You can hear Colin Simms’s absolutely delight in Otters and Martens in every one of these poems. But don’t let that put you off; the poetry is high quality and takes you on a ride to his joy, the reaffirmation of his life’s work.
lochside silverschistsand disturbed–to–black–below distributed pattern–padded pewter–grade velvet–hollows grains added otter pattern wind off water levelling sibilant bevelling gritscreen bankscree
Simms doesn’t hold back on effect; and it all adds to his observations of favourite animals. This is the natural world, the bounding rhythm, the delight in life, of Gerard Manley Hopkins.
But my problem with this collection of excellent poems is the very strict theme. Every poem is about otters, or martens. It’s true the title is a bit of a giveaway, but even so…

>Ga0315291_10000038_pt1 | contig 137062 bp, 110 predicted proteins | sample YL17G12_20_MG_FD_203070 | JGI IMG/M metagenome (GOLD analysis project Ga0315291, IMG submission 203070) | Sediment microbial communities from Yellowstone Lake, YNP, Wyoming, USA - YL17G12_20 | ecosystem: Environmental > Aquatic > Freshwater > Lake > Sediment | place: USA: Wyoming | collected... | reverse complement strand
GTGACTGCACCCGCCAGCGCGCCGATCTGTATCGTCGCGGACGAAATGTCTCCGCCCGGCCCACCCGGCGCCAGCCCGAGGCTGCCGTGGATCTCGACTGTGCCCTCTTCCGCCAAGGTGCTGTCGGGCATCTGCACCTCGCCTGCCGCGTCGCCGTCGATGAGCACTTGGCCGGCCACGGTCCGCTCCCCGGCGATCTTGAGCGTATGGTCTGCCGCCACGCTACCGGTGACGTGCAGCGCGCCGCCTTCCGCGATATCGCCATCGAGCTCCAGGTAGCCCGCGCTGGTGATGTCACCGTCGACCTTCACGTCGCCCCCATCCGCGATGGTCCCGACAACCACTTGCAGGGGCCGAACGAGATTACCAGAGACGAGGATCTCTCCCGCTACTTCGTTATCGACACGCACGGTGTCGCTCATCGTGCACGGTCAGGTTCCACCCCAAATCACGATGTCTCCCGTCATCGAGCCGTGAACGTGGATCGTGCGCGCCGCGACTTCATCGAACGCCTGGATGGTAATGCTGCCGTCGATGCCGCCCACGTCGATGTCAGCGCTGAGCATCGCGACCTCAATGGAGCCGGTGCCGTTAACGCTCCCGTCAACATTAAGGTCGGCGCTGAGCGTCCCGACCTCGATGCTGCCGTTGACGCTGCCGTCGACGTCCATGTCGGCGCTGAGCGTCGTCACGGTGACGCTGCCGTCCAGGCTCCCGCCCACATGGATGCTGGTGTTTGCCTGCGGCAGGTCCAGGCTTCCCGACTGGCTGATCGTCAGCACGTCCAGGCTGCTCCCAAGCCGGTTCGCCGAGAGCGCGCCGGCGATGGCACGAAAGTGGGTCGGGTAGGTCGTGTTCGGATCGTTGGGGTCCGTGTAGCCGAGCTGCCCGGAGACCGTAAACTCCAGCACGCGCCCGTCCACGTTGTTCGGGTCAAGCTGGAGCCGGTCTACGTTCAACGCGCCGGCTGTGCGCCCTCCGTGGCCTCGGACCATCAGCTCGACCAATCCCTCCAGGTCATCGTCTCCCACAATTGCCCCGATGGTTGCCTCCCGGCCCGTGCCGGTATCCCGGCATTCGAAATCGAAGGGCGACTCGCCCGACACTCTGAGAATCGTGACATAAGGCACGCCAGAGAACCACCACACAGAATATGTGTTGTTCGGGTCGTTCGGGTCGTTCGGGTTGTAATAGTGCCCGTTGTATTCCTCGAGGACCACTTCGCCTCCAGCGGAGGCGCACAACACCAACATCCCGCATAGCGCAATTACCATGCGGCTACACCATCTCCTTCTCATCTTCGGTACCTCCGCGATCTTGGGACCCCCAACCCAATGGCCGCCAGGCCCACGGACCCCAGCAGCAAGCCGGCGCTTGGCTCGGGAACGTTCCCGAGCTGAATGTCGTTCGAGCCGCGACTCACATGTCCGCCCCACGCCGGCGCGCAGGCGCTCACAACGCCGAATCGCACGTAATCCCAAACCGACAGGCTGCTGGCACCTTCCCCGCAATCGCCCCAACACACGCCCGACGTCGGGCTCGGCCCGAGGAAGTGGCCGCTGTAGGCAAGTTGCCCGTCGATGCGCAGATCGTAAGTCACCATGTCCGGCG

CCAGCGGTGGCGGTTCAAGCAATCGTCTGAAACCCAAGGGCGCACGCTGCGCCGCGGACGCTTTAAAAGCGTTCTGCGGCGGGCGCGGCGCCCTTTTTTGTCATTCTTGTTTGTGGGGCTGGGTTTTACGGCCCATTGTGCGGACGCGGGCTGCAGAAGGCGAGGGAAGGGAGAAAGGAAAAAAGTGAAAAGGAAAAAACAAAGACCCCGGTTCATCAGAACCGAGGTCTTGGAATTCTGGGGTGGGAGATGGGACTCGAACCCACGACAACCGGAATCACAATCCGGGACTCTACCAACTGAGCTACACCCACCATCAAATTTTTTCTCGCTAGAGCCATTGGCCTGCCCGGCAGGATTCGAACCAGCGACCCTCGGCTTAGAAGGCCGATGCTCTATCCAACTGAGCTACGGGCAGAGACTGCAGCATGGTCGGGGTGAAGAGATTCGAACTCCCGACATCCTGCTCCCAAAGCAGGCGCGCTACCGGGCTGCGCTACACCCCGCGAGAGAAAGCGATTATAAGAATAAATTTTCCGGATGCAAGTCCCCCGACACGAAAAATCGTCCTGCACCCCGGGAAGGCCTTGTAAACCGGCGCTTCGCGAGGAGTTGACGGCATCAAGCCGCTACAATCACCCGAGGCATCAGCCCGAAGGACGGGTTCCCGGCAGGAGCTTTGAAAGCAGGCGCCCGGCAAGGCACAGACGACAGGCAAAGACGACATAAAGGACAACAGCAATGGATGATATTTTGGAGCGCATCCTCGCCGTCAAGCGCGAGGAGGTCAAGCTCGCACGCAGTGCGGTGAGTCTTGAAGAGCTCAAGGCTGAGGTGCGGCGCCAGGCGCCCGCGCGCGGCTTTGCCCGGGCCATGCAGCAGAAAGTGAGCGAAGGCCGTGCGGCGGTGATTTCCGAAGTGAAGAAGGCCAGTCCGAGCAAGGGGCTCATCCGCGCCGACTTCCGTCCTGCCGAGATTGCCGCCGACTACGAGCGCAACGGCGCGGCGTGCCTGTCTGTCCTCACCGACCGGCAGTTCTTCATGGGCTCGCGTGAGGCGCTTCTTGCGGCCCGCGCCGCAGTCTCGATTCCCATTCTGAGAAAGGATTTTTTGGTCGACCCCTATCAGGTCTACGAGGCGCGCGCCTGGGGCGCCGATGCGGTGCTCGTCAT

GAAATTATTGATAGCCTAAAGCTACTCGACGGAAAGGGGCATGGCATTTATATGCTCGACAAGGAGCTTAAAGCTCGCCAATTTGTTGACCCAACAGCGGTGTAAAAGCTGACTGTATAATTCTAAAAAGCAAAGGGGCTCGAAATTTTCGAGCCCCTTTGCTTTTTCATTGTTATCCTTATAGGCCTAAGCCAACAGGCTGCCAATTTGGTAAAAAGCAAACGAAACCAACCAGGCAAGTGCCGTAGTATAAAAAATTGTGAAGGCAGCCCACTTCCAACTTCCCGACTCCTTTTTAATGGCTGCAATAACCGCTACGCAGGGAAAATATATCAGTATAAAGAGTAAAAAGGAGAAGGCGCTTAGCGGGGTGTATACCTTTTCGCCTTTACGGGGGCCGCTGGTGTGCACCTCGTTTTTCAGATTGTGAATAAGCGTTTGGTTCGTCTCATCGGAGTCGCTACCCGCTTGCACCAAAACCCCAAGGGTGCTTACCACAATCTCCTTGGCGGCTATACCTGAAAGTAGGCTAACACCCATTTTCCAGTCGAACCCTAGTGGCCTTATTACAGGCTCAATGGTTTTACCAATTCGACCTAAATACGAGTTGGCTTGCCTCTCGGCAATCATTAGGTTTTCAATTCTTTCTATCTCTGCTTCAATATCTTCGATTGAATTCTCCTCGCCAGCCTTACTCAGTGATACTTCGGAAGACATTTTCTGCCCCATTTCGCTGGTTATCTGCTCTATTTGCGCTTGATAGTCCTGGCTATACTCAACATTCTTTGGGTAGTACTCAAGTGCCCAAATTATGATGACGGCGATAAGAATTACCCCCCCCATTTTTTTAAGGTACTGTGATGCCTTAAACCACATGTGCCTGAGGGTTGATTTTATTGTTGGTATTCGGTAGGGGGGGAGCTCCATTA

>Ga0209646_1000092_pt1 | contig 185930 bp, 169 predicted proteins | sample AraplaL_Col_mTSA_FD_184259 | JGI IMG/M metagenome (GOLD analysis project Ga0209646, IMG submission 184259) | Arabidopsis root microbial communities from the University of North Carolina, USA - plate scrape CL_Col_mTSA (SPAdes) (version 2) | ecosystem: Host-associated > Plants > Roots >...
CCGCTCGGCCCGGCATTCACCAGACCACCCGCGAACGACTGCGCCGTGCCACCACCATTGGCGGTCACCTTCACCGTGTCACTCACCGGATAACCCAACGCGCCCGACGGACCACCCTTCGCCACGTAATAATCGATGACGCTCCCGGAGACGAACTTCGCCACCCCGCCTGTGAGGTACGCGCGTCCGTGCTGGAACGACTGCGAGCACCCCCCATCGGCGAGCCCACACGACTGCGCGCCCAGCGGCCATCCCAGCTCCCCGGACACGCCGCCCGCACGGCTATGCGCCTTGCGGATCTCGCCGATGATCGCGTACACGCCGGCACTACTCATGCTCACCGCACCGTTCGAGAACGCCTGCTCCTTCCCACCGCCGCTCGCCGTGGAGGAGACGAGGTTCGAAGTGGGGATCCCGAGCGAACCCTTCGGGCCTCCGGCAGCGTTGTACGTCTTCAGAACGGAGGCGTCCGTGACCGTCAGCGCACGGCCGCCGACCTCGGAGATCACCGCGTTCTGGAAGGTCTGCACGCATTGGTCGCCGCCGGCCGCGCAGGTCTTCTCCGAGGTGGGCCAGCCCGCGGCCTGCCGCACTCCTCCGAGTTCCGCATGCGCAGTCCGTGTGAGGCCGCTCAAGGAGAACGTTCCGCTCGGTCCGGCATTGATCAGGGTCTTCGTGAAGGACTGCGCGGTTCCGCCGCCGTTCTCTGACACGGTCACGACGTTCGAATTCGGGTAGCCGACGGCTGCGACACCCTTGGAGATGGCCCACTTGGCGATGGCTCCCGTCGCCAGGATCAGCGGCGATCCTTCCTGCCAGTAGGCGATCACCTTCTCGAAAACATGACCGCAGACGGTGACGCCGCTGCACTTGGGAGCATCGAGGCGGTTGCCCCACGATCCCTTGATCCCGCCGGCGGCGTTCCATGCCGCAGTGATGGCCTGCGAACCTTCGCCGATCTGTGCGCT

My advice would be to dip into this collection occasionally, read some of the wonderful poetry, and get out before you start getting irritated with more bloody otters.
…before I know, I’m picking up the particular pattern I’m picking up that pattern of sense and on memory familiarity is in, and in more than, comfort of an old tune against other noises in the same darkness
I think if I’d read this collection when I was 15 (and presuming I’d have understood it) my life could have gone in quite a different direction.
Otters and Martens
ISBN 0 907562 50 7